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Saint James

… Anita Schmidt

In September 1850, the Rev. W.H. Taylor came to the Diocese of Rupert’s Land and was given the task of organizing a church in the District of Assiniboia.  He is credited with naming the Parish of St. James.

Although there were two apostles called James, tradition links St. James the Greater, sometimes known as St. James the Elder, with the parish established in Assiniboia, (later commonly known as the District of St. James).

St. James the Greater was one of the first four apostles chosen by Jesus. First chosen were the two fishermen, Simon Peter and his brother, Andrew. Next Jesus chose James and John, brothers from another family. The latter were the sons of Zebedee and Salome. They also were fishermen who immediately left their boat and father to follow Jesus.

Peter, James and John were chosen by Jesus on several occasions to accompany him when the other apostles were not present.

For example, James and John, (along with Peter’s brother, Andrew,) were present at the cure of Peter’s mother in law.

Mark 1:29-30: And immediately he (Jesus) left the synagogue and entered the house of Simon and Andrew, with James and John. Now Simon’s mother-in-law lay sick with a fever, and immediately they told Him of her. And He came and took her by the hand and lifted her up, and the fever left her…

On another occasion when Jesus raised the daughter of Jairus from the dead he allowed only Peter, James and John to follow him to the house where the 12 year old girl lay. (Mark 5:37)

Again, James, John and Peter were the only three witnesses at the Transfiguration

Matthew 17: 1-6:  And after six days Jesus took with Him Peter and James and John his brother, and led them up a high mountain apart. And then He was transfigured before them, and His face shone like the sun, and His garments became white with light…and a voice from the cloud said, “this is my beloved Son” with whom I am well pleased; listen to Him.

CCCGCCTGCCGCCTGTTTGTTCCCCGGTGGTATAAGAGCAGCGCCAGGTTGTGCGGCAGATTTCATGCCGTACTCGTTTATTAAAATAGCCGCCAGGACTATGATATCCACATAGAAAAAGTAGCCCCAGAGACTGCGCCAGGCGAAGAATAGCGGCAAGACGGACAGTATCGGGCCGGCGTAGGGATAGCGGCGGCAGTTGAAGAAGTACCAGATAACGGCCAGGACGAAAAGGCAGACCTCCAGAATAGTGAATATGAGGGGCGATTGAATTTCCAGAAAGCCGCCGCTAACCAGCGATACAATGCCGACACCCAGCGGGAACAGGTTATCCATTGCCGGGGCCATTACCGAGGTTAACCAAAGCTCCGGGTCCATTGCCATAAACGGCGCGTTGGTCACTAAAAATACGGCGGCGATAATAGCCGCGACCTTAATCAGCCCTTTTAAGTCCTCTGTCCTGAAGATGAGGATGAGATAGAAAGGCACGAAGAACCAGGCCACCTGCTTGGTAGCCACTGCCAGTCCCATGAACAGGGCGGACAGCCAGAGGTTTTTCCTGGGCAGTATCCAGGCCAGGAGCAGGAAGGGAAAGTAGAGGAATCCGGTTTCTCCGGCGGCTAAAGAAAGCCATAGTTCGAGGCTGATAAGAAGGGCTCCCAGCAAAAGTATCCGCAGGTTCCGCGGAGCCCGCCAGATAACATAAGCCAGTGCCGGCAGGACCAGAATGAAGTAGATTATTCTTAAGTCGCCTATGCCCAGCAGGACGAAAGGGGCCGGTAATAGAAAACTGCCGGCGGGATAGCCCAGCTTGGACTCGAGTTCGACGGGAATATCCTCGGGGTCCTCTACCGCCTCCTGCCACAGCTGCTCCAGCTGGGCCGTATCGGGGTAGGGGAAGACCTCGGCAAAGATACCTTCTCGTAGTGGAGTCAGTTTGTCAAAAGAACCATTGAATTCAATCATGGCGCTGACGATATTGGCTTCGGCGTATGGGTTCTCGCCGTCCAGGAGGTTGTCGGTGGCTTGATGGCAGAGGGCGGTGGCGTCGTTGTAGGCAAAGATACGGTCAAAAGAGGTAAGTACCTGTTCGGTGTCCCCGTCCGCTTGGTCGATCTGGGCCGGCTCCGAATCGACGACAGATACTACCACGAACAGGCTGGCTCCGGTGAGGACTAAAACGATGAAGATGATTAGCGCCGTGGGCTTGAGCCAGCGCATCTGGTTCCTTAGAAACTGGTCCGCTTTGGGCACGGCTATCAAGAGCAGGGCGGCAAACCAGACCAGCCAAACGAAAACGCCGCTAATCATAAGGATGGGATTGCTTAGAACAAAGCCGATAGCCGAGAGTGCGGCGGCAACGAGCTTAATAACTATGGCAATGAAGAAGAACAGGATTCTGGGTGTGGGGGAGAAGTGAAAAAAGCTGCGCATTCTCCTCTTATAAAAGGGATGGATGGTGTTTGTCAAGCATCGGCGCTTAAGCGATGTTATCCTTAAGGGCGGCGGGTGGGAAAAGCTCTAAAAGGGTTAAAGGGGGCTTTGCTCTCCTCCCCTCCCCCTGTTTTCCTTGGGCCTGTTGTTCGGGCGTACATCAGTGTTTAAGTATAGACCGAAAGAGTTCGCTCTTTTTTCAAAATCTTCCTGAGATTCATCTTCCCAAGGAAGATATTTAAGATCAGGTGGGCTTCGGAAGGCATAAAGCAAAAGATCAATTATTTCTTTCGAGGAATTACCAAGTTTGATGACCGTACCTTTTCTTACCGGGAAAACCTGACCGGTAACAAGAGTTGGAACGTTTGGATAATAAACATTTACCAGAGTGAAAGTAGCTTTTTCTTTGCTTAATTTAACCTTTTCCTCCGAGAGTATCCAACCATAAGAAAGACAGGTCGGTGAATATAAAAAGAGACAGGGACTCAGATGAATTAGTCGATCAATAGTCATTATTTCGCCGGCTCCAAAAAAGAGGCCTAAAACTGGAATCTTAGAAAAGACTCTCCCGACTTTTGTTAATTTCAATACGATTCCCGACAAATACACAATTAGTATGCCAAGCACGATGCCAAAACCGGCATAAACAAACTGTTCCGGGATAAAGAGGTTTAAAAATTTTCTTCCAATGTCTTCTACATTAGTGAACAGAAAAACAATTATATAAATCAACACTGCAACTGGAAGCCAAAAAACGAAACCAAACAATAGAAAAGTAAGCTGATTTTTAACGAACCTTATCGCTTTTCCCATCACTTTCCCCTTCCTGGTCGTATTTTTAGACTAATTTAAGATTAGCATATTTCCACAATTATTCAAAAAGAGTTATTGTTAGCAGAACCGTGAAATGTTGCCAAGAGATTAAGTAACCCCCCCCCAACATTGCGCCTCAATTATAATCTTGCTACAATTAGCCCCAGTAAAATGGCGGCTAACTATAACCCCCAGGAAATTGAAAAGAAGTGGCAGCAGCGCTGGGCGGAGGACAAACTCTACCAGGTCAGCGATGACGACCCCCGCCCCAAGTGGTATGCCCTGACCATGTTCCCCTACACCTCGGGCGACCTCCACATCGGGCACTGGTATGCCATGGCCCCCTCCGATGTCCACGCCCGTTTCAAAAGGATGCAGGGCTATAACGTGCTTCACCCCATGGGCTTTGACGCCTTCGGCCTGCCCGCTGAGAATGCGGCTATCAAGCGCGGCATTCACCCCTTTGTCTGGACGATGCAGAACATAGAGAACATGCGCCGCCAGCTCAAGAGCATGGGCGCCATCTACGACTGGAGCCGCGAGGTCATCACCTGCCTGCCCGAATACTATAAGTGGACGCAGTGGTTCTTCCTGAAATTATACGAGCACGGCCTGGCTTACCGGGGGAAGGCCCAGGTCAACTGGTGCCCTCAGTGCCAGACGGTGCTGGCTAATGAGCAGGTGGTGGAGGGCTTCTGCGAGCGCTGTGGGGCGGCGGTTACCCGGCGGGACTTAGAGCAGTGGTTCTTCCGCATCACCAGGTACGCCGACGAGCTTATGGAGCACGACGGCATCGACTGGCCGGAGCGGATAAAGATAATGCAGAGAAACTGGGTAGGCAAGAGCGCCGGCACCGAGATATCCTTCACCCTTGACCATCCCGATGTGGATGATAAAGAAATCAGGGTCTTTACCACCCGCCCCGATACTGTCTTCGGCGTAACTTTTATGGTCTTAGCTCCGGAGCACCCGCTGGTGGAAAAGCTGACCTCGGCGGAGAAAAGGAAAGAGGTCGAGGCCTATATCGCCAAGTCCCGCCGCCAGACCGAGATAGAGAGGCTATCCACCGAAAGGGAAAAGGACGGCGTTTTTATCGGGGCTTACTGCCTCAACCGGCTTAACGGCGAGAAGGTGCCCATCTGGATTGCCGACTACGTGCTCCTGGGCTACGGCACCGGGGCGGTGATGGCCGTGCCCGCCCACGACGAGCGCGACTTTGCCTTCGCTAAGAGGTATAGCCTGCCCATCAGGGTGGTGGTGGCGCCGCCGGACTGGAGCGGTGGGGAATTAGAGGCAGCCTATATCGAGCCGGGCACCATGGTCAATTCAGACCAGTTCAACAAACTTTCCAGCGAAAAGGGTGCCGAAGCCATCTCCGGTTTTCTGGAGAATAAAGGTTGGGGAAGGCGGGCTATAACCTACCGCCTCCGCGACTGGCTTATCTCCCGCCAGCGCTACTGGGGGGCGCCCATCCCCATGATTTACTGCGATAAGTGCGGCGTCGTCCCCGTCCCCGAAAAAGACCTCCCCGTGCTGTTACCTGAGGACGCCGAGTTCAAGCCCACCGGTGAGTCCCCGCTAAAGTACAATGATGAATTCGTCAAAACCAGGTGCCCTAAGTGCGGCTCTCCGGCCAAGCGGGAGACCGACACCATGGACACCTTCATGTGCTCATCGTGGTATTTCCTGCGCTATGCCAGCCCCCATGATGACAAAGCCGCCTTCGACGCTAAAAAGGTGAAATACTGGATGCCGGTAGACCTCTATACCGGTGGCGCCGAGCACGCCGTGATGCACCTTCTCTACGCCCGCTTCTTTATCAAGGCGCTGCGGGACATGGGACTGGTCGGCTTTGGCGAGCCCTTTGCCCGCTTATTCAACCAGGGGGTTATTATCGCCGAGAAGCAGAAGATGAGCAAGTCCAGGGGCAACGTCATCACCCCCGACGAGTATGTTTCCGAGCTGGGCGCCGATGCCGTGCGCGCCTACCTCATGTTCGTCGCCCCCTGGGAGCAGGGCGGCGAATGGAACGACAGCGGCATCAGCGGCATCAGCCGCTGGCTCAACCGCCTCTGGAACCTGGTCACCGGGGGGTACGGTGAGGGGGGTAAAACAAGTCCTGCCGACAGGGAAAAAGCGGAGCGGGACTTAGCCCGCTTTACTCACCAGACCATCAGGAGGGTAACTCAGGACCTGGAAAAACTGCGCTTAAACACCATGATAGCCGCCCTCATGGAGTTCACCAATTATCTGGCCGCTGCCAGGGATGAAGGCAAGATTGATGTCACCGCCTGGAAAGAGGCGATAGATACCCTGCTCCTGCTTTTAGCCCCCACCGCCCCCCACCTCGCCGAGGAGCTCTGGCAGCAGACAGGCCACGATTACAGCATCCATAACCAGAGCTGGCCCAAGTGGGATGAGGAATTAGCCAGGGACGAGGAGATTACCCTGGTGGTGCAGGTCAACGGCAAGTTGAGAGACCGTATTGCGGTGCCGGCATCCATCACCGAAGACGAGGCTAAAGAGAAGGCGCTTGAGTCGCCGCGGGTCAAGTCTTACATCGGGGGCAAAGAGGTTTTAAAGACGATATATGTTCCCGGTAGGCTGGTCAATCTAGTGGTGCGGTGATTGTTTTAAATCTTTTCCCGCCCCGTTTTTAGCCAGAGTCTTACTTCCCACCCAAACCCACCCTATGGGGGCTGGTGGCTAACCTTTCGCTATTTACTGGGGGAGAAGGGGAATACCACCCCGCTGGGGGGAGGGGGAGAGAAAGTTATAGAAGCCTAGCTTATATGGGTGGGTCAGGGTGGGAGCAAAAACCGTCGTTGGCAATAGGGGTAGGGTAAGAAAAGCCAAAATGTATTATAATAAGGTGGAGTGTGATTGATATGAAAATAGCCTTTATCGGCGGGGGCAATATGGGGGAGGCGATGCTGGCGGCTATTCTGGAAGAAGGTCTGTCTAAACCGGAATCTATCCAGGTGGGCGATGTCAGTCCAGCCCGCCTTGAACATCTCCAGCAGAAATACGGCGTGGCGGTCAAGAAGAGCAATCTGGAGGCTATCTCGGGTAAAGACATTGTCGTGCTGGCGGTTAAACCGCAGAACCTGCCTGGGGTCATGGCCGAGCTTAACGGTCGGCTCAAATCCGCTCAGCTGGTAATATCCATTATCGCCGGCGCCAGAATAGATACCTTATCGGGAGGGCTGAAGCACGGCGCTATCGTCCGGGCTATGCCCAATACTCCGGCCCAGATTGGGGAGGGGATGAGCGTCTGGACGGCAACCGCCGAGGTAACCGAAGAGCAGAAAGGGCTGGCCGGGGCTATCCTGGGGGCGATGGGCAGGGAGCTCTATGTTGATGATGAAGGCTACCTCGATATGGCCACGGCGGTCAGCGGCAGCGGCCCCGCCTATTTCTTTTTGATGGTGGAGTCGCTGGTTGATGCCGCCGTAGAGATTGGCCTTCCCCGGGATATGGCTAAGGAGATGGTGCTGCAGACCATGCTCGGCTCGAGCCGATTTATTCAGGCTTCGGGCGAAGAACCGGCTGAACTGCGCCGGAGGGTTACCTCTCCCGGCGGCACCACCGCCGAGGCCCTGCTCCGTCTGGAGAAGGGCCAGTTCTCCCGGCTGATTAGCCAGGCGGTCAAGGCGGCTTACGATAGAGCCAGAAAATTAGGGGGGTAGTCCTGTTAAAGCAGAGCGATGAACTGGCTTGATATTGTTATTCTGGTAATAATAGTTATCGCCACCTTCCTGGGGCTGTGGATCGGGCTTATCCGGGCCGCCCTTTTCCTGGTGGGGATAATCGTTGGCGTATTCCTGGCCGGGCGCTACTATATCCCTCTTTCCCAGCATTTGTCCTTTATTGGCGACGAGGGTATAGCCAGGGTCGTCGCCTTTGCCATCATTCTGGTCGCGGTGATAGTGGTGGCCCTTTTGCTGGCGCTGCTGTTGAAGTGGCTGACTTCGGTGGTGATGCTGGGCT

They also were the only three in the Garden of Gethsemane (the three who went to sleep) while Jesus went through the night of agony that preceded the Passion.

It is not known for certain where James traveled to spread the gospel following the death of Jesus. Many believe he traveled to Spain around AD 40. By AD 44 he had returned to Jerusalem where he became the first of the apostles to be martyred. King Herod Agrippa 1 had him decapitated by a sword in an attempt to please the opponents to Christianity.

Although James was buried in Jerusalem, many believe that later his remains were transported to Compostela in Spain. They were discovered there in the ninth century.

There are several symbols that we have come to connect with James the Greater. People on the Pilgrimage to Santiago de Compostela in Spain, where James is believed to be entombed, often carry a shell with them and see many milestones along the pathways with shells attached to guide them on their way (shells are attached to Saint James’ cloak in the tapestry above). One story is that when James’ relics were being transported by ship from Jerusalem to Spain a man happened to be riding a horse near a beach on the coast of Portugal. The horse plunged into the sea and attempted to approach the boat. The horse and rider sank and the horse was covered in scallop shells when they emerged from the water. The legend has it that this made the cockle shell a symbol of James!

Other symbols are the pilgrim’s staff and the scroll of the Gospel in hand (as seen in the above depiction). The latter two show that James was a traveling Apostle who was dedicated to proclaiming the Good News. The Christian life also is considered to be a pilgrimage in itself.

James is often seen in illustrations carrying a sword. Legend has it that in AD 841 St. James was seen on a horse (adorned with cockleshells and waving a banner) leading the Christians to a victory over the Moors.  

July 25 is the Saint’s Day for St. James.


Augustana Book Concern. The Holy Bible Revised Standard Version. Rock Island, Ill., Thomas Nelson & Sons, New York, 1952.

Walsh, Michael, ed. Butler’s Lives of the Saints, Concise Edition. Harper & Row, Publishers, San Francisco, 1985.

Hallam, Elizabeth. Saints, Who They Are and How They Help You. Simon & Schuster, New York, 1994.

Catholic Encyclopedia http://www.newadvent.org/cathen/08279b.htm



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